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Epigenetic Regulation of Alternative Splicing in Cancer

Sampath Kumar, Devi Sharanya (2014) Epigenetic Regulation of Alternative Splicing in Cancer. Doctoral Dissertation, University of Pittsburgh. (Unpublished)

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Abstract

Prostate cancer is the most frequently diagnosed cancer among men and the second leading cause of cancer death in the United States. Major cause of mortality and morbidity is due to the metastasis of this cancer to the secondary organs. Identification of potential molecular targets and pathways is essential to devise effective therapeutic strategies to cure metastatic prostate cancer. A closer look at molecular processes such as alternative splicing and epigenetic regulation would provide useful insight into the mechanistic controls of tumor dissemination.
Aberrant methylation and dysregulated alternative splicing play a major role in tumor progression but scientific evidence of a definite link between the two is yet to be found. In our study we report that a differential methylation of four different sites in the intragenic region of CXCR3 regulates its alternative splicing. To showcase this proof of principle, a bichromatic reporter minigene construct with a nucleotide switch at the differentially methylated cytosines to mimic the observed methylation change was used. The unique property of this construct helps obtain a quantifiable metric of the splice ratio for a change in every cytosine moiety and compute a dose dependent effect for every extra base pair altered. It was identified that a critical methylation ratio is essential for a spice switch of CXCR3 in prostate cancer cells. In addition, the synergistic effect of methylation and a specific micro-environment on the phenotypic expression of the cell was also tested. The functionality of this construct to provide a snapshot on the effect of an external stimulus on the splice ratio will provide with a useful tool in obtaining quick data on factors that influence splicing in the context of the epigenome. In-vivo studies in the future will identify the propensity of invasion or arrest of tumor cells in light of its splice axis.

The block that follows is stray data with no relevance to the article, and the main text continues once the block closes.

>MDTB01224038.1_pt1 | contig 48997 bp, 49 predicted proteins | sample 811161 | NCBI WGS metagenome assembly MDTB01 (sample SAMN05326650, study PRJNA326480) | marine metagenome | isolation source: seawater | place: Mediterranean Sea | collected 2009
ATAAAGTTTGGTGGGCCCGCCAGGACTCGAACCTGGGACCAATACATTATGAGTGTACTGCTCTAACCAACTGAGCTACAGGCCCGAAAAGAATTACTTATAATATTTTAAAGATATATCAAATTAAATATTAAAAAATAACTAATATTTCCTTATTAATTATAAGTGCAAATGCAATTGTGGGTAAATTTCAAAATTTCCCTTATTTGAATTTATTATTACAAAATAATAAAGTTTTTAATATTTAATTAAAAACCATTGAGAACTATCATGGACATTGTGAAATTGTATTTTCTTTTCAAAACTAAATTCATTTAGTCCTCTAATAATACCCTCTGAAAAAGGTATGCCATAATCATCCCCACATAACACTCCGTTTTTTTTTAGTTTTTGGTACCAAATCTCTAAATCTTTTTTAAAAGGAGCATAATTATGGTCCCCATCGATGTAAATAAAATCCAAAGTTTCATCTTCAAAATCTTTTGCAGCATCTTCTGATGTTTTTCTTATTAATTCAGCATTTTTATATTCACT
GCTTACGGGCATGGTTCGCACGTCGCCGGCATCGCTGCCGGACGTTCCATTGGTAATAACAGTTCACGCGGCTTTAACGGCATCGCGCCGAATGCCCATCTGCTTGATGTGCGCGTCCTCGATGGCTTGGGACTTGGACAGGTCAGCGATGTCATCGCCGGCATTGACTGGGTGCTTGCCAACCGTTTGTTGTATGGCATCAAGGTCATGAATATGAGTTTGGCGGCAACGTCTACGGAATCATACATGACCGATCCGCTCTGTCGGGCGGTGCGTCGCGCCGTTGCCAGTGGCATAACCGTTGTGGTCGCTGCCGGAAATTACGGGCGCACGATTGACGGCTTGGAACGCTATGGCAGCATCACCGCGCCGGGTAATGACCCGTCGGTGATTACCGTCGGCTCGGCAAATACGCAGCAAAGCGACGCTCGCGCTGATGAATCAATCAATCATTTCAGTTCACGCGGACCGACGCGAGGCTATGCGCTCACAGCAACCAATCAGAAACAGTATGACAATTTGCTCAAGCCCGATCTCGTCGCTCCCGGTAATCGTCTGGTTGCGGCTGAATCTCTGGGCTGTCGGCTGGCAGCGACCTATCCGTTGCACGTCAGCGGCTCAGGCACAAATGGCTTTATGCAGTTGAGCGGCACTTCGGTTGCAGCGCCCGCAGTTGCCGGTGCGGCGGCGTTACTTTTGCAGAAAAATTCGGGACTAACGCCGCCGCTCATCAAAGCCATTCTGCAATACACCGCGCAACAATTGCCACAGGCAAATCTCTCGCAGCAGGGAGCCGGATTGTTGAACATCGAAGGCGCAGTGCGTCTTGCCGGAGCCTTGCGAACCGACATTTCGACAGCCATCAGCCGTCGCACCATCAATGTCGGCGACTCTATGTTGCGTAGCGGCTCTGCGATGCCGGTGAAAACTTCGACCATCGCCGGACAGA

PUBLIC HEALTH OVERVIEW : Prostate cancer is the second leading cause of death in the United States alone. The quality of life of patients in the terminal cancer stages is poor and the survival rate is very low. Current therapeutic options do not improve the quality of life and improve survival rate only marginally. This study aims at identifying potential therapeutic targets with prognostic capabilities.


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Details

Item Type: University of Pittsburgh ETD
Status: Unpublished
Creators/Authors:
CreatorsEmailPitt UsernameORCID
Sampath Kumar, Devi Sharanyades98@pitt.eduDES98
ETD Committee:
TitleMemberEmail AddressPitt UsernameORCID
Committee ChairGollin, Susannegollin@pitt.eduGOLLIN
Thesis AdvisorWells, Alanwellsa@upmc.eduAHW6
Committee MemberKamboh, Ilaskamboh@pitt.eduKAMBOH
Committee MemberChaillet, Richardchaillet@pitt.eduCHAILLET
Date: 27 June 2014
Date Type: Publication
Defense Date: 17 December 2013
Approval Date: 27 June 2014
Submission Date: 28 March 2014
Access Restriction: 3 year -- Restrict access to University of Pittsburgh for a period of 3 years.
Number of Pages: 130
Institution: University of Pittsburgh
Schools and Programs: Graduate School of Public Health > Human Genetics
Degree: PhD - Doctor of Philosophy
Thesis Type: Doctoral Dissertation
Refereed: Yes
Uncontrolled Keywords: Epigenetics , Alternative splicing , CXCR3 , DNA methylation
Date Deposited: 27 Jun 2014 20:25
Last Modified: 01 May 2017 05:15
URI: http://d-scholarship.pitt.edu/id/eprint/20869

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